As previously pointed out, between the time that Wigley arrested the appellant until they arrived at the station house, he asked the appellant at least five times if she would take the test but each time she refused. Wigley nevertheless still made diligent efforts to obtain a qualified operator of the intoxilyzer device to meet him at the station house just in case the appellant changed her mind. Wigley's efforts were unsuccessful. At the station house, the appellant changed her mind and agreed to take the test. Wigley thereafter made another effort to find a qualified operator who would come to the station house to give the appellant the test, but was again unsuccessful. The appellant was never administered the test.

The appellant argues that she was denied due process of law because she was not administered the test after she had agreed with Wigley to take it at the station house. Given the facts and circumstances of this cause, we are unable to agree with appellant.

Under the law in effect at the time when the appellant agreed to take the test, a person accused of committing the offense of driving while intoxicated had the right to obtain an independent alcoholic content test of his own choice, but such could occur only after he had first submitted his specimen to the police. See Art. 67017-5, Section 3(d), V.A.C.S. The law also provided that if a person who had been accused of committing the offense of driving while intoxicated requested that he be given an alcoholic content test, but such request was refused, and the person was later put on trial, the trial judge should admit such evidence during the trial for the trier of fact to give it whatever weight it chose to give it. See Art. 67017-5, Sec. 3(f), V.A.C.S.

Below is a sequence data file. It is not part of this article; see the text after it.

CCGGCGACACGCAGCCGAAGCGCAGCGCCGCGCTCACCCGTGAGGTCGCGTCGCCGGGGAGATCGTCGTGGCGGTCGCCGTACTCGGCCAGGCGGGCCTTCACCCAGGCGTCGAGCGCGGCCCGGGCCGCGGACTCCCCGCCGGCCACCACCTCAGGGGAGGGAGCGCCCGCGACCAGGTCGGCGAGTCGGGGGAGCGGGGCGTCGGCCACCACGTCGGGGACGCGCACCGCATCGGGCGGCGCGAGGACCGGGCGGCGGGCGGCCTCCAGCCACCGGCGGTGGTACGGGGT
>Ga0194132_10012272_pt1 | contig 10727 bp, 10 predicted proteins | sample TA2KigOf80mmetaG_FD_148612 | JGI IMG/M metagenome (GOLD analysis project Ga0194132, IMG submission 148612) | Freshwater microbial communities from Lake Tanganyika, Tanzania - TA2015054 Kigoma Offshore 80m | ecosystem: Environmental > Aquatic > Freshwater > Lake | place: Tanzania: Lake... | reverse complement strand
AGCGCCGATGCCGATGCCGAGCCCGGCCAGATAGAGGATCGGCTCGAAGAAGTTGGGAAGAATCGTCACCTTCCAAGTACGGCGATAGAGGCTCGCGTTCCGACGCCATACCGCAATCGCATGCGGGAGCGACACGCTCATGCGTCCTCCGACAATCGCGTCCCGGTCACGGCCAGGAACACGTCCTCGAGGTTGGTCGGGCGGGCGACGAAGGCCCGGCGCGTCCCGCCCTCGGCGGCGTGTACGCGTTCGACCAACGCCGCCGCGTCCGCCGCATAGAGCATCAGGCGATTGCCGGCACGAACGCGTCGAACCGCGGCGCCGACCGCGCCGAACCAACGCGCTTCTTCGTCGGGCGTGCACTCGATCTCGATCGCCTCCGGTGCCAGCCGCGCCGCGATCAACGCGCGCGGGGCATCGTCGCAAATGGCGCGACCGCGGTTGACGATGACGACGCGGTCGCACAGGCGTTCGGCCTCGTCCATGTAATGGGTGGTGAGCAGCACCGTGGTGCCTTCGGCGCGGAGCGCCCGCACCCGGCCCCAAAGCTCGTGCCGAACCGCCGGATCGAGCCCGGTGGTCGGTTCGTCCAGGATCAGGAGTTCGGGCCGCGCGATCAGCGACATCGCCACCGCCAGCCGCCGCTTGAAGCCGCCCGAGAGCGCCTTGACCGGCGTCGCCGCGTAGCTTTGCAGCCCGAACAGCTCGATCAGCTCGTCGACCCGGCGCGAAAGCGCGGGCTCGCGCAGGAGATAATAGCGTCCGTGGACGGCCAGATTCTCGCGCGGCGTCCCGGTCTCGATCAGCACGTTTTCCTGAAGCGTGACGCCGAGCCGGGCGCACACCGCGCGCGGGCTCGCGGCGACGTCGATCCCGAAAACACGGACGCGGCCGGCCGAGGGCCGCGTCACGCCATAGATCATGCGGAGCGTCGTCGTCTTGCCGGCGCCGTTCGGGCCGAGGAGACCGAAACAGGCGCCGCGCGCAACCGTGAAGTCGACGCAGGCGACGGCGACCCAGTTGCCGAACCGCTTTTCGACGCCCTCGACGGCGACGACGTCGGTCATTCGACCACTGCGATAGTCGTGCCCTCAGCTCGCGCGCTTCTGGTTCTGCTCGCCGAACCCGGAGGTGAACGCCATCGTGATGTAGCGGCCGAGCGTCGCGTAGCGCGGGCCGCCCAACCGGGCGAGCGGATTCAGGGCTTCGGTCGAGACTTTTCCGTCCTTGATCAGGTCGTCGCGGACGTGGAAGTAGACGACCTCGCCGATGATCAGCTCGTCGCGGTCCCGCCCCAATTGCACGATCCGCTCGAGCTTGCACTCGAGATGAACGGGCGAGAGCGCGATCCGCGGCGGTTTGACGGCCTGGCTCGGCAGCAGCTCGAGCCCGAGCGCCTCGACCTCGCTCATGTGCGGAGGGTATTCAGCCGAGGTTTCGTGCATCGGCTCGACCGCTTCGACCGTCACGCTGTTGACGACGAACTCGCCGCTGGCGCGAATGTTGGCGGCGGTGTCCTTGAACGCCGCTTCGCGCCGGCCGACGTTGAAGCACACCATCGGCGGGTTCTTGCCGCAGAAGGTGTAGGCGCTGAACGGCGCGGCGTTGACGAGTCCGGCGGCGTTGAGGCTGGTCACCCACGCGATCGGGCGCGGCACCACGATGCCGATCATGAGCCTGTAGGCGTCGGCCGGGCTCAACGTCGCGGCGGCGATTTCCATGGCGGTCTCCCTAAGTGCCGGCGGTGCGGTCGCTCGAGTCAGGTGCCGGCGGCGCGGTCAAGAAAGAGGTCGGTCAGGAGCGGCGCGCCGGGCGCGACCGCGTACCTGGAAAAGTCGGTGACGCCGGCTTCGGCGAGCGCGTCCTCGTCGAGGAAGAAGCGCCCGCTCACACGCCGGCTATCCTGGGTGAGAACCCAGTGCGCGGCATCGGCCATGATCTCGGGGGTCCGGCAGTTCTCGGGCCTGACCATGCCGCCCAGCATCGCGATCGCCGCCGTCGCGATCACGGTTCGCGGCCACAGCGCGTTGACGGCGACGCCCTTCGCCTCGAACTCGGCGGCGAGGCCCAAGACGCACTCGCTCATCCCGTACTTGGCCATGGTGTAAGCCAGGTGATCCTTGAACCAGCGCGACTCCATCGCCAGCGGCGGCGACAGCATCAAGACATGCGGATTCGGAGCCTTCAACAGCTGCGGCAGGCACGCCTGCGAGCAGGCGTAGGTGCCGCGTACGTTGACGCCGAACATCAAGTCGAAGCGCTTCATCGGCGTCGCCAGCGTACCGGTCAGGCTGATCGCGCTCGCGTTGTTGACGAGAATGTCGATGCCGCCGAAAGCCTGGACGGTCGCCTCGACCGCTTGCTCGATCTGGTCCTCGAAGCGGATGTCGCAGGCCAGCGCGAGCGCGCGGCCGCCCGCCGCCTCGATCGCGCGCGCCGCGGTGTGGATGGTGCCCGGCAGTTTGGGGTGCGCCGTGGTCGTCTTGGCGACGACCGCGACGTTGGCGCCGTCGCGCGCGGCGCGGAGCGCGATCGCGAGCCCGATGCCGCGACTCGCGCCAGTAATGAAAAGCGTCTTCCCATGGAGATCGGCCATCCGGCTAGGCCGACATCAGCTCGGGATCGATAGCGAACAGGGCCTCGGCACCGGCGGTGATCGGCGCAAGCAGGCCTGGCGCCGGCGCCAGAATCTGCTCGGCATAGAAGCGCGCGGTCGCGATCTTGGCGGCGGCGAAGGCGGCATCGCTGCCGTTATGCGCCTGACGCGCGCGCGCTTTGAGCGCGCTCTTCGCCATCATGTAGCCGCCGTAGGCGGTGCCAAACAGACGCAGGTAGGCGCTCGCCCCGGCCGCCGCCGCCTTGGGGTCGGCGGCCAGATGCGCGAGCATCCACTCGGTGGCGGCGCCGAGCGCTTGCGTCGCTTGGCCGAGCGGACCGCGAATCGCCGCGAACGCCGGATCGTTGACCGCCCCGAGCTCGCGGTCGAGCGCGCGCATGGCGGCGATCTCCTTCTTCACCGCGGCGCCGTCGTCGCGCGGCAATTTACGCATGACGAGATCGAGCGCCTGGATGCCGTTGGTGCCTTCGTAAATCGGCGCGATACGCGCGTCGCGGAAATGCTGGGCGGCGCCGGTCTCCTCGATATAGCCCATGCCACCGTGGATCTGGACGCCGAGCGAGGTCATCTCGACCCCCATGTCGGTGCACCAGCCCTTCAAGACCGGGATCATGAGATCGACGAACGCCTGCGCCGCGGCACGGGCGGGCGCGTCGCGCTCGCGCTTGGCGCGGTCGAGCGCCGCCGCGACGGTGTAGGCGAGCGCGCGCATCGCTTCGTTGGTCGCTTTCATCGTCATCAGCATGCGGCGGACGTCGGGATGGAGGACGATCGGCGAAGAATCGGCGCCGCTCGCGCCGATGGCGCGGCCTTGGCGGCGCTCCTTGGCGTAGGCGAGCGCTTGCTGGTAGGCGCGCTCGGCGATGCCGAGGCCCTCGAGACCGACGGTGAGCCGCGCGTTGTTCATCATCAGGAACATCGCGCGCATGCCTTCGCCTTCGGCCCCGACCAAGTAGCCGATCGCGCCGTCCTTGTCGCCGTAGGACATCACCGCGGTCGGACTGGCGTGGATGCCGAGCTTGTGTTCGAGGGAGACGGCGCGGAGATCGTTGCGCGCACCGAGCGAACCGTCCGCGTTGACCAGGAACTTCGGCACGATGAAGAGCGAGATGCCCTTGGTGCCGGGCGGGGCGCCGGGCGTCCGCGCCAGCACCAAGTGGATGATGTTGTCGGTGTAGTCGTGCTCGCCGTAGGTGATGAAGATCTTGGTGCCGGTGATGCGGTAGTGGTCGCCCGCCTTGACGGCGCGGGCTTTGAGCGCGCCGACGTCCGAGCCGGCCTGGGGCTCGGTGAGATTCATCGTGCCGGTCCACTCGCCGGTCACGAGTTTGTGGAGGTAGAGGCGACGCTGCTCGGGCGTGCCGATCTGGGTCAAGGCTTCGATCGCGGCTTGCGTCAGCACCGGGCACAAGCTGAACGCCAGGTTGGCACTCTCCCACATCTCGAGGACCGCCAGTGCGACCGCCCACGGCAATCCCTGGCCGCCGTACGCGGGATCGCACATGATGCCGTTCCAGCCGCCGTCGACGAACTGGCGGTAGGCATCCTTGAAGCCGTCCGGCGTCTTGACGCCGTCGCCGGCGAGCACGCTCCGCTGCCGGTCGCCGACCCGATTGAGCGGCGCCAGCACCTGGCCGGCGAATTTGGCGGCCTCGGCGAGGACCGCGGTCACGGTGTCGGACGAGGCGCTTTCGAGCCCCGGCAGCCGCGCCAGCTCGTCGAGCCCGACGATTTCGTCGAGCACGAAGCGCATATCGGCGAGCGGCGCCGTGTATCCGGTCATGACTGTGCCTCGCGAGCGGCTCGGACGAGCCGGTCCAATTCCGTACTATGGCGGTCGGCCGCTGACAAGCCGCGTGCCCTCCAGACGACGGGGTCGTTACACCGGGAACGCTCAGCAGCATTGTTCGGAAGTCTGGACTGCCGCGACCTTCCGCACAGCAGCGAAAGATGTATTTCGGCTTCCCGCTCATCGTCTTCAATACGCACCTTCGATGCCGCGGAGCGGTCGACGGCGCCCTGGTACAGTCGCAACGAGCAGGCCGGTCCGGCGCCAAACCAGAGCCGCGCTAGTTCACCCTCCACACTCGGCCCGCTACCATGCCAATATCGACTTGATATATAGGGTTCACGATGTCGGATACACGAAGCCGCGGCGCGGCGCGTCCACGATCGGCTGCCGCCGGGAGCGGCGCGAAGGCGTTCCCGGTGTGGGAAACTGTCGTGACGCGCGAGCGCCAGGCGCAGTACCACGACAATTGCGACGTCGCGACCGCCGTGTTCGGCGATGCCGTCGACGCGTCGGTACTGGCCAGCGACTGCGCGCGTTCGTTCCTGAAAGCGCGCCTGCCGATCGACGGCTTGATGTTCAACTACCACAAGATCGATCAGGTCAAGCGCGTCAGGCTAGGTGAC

Not too long ago, the Fifth Circuit Court of Appeals had occasion to address the question whether the Federal Constitution required state authorities to administer at state expense on demand of the accused person a chemical test to ascertain whether he was intoxicated. The Fifth Circuit answered the question in the negative. See Scarborough v. Kellum, 525 F.2d 931 (5th Cir.1976). Also see State v. Hayes, 108 Idaho 556, 700 P.2d 959 (App.1985); In re Newbern, 175 Cal. App. 2d 862, 1 Cal.Reptr. 80, 83 (1959); Annot., 95 A.L.R.3rd 710 (1979); 78 A.L.R.2d 905 (1961).

We are unable to find in either our statutory law or in our State constitution, or in the due process clause of the Federal Constitution, a requirement that a person who has been arrested for driving while intoxicated has the absolute right to request and be administered at State expense any kind of test that might reflect whether he is intoxicated.

Furthermore, given the facts and circumstances on this point, we cannot state that Wigley should have done more than what he did to see that the appellant's belated agreement to take the test was fulfilled. Cf. State v. Hayes, supra, in which the court of appeals of Idaho found that the officer in that cause had not acted arbitrarily in refusing the defendant's belated request to take the "Mobat" test, and held that such refusal did not violate her right to due process of law.

*594 We hold that Wigley's failure to do more than he did did not constitute an arbitrary or unreasonable act on his part or that such violated the appellant's due process rights guaranteed her under either the Federal or State Constitution.

Appellant's contention is overruled.

The judgments of the court of appeals and the trial court are reversed and the cause is remanded to the trial court.

ONION, P.J., and CAMPBELL, J., concur in the result.

W.C. DAVIS, J., dissents.

NOTES

[1] The intoxilyzer is a device used to measure the concentration of alcohol in a person's blood through the use of a breath sample. For further information on this device, see California v. Trombetta, 467 U.S. 479, 104 S. Ct. 2528, 81 L. Ed. 2d 413 (1984); Erwin, Defense of Drunk Driving Cases: Criminal-Civil (1984 edition); Frajola and Tarantino, Defending Drinking Drivers (1985 edition); Taylor, Drunk Driving Defense (1981 edition).

[2] Whether Wigley ever took any training to operate the intoxilyzer device or ever attempted to give the test is not reflected in the record of appeal.